Bahraini security forces have arrested at least six key opposition figures as part of a crackdown against Shi'ite-led protests in the Sunni-ruled island kingdom.
Bahrain has been hit by weeks of protests by the Shi'ite Muslim majority demanding political reform.
On March 16, security forces used tanks and helicopters to drive protesters off the streets of the capital, Manama.
Two protesters and two policemen died in the crackdown.
Bahrain's king has declared a three-month emergency rule and authorities have imposed a curfew in Manama.
Saudi Arabia has sent troops to Bahrain to help maintain order in response to a request for help from Bahraini authorities to other Sunni-ruled Gulf Arab nations.
U.S. President Barack Obama has called King Abdullah of Saudi Arabia and King Hamad bin Isa Al Khalifa of Bahrain to express deep concern over the violence.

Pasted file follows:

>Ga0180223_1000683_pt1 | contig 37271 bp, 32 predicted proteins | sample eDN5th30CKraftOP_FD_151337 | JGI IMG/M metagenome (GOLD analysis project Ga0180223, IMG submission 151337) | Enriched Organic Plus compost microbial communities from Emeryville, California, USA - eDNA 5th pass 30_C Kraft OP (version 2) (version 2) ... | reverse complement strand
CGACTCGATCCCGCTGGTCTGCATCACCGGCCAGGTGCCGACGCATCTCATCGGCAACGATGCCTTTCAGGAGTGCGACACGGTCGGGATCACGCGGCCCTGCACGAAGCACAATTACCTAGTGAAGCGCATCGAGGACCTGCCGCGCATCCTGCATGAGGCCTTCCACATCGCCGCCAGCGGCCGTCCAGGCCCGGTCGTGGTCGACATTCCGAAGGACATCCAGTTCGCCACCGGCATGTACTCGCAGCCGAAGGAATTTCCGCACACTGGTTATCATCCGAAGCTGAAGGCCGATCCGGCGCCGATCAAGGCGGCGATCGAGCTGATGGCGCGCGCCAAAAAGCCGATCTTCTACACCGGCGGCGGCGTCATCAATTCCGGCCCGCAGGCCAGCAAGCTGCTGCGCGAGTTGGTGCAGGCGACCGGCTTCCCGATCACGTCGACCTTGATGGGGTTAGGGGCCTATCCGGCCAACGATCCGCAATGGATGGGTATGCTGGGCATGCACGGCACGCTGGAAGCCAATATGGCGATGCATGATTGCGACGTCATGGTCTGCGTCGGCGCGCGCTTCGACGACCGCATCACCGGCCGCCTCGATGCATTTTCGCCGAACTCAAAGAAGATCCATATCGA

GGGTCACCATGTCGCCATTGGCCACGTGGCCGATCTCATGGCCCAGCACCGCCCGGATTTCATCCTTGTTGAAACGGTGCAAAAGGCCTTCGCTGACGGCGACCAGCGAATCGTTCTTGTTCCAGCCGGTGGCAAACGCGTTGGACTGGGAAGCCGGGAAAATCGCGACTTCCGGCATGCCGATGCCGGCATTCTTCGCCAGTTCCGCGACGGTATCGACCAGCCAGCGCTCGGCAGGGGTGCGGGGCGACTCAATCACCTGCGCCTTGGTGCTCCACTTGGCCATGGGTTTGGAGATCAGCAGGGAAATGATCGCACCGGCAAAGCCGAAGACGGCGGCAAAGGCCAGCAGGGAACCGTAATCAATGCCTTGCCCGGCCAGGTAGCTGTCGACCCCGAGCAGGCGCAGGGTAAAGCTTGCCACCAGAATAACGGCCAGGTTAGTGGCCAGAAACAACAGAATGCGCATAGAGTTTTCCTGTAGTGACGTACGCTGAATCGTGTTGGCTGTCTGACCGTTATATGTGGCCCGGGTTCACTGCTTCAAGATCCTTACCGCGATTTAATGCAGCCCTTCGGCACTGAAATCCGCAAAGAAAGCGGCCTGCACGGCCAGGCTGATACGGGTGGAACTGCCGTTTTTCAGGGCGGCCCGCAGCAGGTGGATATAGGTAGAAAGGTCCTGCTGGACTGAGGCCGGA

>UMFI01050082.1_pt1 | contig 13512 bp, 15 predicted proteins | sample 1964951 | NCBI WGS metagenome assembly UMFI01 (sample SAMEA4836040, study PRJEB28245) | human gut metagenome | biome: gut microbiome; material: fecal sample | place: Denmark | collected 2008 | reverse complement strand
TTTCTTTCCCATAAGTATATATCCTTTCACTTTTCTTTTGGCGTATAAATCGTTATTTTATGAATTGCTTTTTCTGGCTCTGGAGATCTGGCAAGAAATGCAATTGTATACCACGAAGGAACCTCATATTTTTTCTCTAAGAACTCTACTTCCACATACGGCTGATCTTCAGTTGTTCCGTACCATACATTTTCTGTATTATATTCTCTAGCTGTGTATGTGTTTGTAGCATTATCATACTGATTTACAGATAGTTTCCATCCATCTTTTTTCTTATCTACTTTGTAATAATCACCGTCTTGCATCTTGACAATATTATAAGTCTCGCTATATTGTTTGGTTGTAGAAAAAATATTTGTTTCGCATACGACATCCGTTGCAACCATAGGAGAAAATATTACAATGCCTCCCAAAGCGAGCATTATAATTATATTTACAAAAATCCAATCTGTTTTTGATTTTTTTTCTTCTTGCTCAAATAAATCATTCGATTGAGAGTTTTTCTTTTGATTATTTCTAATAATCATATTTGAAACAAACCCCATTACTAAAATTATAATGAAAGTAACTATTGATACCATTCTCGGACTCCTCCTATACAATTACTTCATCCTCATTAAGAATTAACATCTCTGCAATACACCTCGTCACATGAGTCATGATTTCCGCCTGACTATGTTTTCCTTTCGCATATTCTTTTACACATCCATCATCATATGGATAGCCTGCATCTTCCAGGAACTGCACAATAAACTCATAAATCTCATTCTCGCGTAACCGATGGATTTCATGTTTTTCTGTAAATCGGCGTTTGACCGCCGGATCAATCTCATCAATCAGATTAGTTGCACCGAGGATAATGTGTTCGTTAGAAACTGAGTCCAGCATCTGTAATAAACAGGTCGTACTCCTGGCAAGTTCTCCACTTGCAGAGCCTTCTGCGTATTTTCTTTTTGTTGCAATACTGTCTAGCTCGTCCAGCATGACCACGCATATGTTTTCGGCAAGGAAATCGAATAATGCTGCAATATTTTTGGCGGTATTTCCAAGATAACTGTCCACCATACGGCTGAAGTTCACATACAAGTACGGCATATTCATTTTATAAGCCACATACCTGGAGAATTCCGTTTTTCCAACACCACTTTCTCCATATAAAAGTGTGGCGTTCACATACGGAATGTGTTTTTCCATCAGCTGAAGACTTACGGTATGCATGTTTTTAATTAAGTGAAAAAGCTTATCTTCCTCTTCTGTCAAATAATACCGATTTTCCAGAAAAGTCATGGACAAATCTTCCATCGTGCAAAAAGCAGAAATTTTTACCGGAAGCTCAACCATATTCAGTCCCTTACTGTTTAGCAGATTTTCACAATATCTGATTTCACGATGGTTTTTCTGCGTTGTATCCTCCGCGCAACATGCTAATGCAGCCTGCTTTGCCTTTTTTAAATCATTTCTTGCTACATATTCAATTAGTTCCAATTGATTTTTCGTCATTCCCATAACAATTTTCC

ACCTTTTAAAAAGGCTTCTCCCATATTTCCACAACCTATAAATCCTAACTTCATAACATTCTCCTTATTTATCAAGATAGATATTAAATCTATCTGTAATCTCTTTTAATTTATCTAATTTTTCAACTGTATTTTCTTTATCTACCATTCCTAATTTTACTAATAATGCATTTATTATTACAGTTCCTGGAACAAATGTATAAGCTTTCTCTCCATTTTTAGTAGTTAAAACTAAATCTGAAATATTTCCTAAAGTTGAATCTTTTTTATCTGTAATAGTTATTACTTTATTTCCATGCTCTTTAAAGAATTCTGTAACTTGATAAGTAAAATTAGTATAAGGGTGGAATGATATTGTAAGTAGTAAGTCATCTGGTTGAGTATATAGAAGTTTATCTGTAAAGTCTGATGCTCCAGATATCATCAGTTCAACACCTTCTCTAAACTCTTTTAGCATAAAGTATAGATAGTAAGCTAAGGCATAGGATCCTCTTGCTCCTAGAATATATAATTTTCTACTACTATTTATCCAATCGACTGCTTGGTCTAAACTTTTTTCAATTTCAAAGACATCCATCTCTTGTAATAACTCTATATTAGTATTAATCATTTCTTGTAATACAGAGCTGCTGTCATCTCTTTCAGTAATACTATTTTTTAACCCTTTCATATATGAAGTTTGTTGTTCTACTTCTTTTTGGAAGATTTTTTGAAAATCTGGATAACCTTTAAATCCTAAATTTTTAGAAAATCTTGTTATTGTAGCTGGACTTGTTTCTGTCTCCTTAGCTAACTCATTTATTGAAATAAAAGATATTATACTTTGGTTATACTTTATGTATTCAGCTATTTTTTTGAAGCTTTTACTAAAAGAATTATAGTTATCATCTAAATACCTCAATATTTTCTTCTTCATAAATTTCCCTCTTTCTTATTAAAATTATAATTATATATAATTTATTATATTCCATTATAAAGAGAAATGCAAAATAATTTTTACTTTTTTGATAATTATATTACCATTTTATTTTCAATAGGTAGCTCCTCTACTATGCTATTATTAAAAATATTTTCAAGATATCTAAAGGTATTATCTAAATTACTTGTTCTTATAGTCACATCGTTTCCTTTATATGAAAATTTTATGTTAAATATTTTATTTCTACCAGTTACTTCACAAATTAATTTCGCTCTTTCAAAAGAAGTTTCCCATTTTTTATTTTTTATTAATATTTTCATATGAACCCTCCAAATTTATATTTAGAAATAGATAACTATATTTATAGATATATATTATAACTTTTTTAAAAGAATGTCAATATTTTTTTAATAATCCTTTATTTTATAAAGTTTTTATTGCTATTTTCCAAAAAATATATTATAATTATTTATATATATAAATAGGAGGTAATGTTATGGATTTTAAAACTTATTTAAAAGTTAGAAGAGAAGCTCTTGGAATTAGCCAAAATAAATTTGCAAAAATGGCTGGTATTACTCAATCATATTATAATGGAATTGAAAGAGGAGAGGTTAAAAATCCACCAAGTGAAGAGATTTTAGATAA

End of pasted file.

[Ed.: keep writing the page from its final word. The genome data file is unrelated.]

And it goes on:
Iran has denounced the crackdown and the presence of the Saudi-led force. Iranian state television said Shi'ite-majority Iran had recalled its ambassador to Bahrain to protest the crackdown on the mainly Shi'ite protesters in the Sunni-ruled kingdom.
Among those detained overnight were several prominent members of the largest opposition party, Wefaq.
The UN high commissioner for human rights, Navi Pillay, voiced concern today at what she called "the military takeover of hospitals," which she said was a "shocking and blatant violation of international law."
The top UN human rights official also said she had received "shocking" reports of arbitrary arrests, killings, and beatings of protesters and medical personnel in Bahrain.
A report by Amnesty International today criticized Bahraini authorities for a "systematic use of excessive force" against protesters, following the deaths of at least 12 people in the past four weeks.compiled from agency reports
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